In 17th century Japan, Japanese mathematician Kowa Seki made a helped determine areas of figures using integrals, extending the method of exhaustion. While these methods of finding areas were made largely obsolete by the development of the fundamental theorems by Newton and Leibniz, they still show that a sophisticated knowledge of mathematics existed in 17th century Japan.
And many more……
Differentiating the equation of a curve, gives the gradient function. The gradient function can be used to determine the gradient of the tangent and normal to the curve. The behaviour of the curve can be analysed by looking at the sign of the gradient function. On critical points the curve has no gradient. The first derivative test and second derivative can be used to distinguish among maximum or minimum or inflection point. All this information can be used to sketch the curve and illustrate all the important features.
A medical statistician studies a drug that has been developed to lower blood pressure. The average reduction R in blood pressure from daily dosage of x mg will be recorded during the experiment. He will be interested to know the sensitivity of R to dosage x at different dosage levels. The sensitivity of R to x is dR/ dx. This can be then used to make inference about which dosage level works best to reduce blood pressure.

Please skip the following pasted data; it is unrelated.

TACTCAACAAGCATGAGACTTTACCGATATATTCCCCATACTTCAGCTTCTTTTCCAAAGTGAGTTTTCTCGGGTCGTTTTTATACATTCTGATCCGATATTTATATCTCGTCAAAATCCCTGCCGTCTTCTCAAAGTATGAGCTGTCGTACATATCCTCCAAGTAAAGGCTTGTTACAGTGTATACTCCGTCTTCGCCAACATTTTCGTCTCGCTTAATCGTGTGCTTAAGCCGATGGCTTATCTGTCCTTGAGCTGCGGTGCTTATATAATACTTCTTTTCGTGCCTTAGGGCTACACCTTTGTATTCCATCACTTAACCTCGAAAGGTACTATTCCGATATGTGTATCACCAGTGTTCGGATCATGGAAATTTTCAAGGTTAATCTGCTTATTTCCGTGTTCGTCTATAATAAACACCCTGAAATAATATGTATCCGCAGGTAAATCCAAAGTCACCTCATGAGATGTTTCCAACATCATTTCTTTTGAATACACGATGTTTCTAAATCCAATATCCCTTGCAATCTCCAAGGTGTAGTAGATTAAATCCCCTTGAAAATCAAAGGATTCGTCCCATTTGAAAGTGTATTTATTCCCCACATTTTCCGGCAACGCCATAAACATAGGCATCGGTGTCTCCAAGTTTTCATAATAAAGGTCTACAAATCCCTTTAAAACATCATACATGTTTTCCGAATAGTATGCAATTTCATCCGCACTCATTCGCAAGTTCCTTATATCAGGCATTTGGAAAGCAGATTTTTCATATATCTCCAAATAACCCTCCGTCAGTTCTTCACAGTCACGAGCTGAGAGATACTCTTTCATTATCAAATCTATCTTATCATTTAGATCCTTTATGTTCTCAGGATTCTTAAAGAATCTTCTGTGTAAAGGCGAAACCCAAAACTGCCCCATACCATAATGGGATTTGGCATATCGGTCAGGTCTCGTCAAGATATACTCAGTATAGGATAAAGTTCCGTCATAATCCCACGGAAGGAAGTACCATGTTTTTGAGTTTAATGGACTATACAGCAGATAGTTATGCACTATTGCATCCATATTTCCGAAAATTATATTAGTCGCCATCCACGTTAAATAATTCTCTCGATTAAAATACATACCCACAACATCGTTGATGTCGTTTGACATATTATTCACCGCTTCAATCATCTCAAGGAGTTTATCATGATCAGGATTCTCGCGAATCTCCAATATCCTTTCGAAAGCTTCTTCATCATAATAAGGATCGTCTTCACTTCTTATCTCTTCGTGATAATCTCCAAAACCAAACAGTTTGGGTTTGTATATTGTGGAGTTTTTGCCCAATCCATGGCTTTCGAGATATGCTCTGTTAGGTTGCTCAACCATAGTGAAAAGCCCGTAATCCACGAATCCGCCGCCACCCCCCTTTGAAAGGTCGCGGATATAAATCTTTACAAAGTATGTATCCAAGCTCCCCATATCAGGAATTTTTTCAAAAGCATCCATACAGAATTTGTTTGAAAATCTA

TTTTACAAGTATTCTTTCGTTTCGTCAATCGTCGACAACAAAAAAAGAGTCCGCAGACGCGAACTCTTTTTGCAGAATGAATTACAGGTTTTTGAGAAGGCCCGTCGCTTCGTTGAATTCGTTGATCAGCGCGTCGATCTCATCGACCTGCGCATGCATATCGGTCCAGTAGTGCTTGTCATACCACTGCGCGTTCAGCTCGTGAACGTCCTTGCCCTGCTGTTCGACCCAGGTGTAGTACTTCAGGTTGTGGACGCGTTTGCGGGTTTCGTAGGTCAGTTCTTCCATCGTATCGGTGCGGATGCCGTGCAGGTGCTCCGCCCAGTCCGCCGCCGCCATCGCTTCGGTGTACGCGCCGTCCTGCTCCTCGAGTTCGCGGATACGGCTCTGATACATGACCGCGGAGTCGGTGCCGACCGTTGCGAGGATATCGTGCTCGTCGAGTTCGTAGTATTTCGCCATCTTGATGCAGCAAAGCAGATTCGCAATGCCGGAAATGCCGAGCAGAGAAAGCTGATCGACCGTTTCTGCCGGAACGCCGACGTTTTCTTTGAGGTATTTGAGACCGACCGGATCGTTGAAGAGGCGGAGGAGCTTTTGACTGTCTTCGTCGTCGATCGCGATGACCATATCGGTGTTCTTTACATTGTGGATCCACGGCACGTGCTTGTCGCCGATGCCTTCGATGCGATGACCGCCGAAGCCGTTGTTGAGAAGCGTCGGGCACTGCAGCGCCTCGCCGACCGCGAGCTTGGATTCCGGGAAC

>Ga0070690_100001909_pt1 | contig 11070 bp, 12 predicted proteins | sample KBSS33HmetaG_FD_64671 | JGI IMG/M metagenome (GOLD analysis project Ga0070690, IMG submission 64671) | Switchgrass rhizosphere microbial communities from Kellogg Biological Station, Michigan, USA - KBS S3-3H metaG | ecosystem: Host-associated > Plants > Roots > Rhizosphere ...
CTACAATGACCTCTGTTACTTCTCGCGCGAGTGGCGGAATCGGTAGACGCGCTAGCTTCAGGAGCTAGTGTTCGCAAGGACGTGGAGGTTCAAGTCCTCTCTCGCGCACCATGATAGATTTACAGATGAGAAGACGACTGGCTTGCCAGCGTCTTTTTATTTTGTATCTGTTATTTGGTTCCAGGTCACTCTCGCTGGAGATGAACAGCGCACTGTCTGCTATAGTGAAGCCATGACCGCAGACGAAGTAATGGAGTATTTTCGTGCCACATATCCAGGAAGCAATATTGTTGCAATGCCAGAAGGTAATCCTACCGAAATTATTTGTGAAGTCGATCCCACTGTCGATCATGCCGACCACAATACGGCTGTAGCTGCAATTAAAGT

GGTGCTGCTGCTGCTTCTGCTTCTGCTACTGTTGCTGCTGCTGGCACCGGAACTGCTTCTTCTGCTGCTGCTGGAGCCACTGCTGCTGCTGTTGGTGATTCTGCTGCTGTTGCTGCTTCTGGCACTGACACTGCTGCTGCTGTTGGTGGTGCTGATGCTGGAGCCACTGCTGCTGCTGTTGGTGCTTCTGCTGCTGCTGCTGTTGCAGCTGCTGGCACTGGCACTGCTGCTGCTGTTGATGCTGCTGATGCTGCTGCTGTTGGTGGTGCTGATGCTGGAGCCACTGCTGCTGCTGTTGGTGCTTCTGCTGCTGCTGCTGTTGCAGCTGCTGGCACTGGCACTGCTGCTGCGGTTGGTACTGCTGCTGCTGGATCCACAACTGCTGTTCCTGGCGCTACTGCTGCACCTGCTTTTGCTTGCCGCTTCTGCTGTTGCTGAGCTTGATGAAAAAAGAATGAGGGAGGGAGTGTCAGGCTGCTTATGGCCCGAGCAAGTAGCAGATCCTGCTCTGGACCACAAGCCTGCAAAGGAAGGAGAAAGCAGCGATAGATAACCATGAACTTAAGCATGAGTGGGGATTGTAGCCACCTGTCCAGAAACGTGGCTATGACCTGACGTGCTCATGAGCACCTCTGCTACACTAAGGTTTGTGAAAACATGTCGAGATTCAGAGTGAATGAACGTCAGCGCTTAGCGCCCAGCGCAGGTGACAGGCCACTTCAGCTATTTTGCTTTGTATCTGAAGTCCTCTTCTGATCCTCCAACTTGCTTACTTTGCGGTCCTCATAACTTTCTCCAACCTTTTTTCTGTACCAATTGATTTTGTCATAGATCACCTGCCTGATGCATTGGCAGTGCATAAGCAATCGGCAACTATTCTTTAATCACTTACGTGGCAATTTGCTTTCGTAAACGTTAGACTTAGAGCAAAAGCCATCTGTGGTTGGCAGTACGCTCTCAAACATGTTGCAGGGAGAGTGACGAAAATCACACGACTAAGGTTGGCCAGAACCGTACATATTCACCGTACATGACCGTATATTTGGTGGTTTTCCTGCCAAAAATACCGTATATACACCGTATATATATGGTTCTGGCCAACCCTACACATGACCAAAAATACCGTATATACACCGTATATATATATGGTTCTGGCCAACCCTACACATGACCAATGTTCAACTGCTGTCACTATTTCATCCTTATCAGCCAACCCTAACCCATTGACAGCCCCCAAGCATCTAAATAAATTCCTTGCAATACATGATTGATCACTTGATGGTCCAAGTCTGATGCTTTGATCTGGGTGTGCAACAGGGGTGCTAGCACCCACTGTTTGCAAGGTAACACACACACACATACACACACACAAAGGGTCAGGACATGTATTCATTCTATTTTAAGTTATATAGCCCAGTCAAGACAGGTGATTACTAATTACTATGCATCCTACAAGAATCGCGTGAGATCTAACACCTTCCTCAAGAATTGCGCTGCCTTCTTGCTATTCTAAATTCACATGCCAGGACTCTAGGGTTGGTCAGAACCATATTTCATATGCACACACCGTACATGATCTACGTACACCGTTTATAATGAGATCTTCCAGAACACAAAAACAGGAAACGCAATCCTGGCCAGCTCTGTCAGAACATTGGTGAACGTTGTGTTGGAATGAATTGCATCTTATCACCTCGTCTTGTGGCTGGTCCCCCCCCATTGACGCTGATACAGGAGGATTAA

In economics the term marginal denotes the rate of change of a quantity with respect to a variable on which it depends. For example, the cost of production C(x) in a manufacturing operation is a function of x, the number of units of product produced. The marginal cost production is the rate of change of C with respect to x, so it is dC/dx.
Integrals can be used to express volume of solids, lengths of curves, areas of surfaces, forces, work, energy, pressure, probabilities and a variety of other quantities that are in one sense or another equivalent to areas under graphs.